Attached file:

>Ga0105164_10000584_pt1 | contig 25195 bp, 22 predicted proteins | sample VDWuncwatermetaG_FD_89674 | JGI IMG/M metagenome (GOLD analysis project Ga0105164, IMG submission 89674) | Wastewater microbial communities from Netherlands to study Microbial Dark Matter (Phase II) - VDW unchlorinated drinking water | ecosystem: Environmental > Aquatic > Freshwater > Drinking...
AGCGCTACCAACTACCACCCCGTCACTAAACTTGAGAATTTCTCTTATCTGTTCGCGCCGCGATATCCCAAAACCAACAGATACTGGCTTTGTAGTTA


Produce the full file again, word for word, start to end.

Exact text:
>Ga0105164_10000584_pt1 | contig 25195 bp, 22 predicted proteins | sample VDWuncwatermetaG_FD_89674 | JGI IMG/M metagenome (GOLD analysis project Ga0105164, IMG submission 89674) | Wastewater microbial communities from Netherlands to study Microbial Dark Matter (Phase II) - VDW unchlorinated drinking water | ecosystem: Environmental > Aquatic > Freshwater > Drinking...
AGCGCTACCAACTACCACCCCGTCACTAAACTTGAGAATTTCTCTTATCTGTTCGCGCCGCGATATCCCAAAACCAACAGATACTGGCTTTGTAGTTA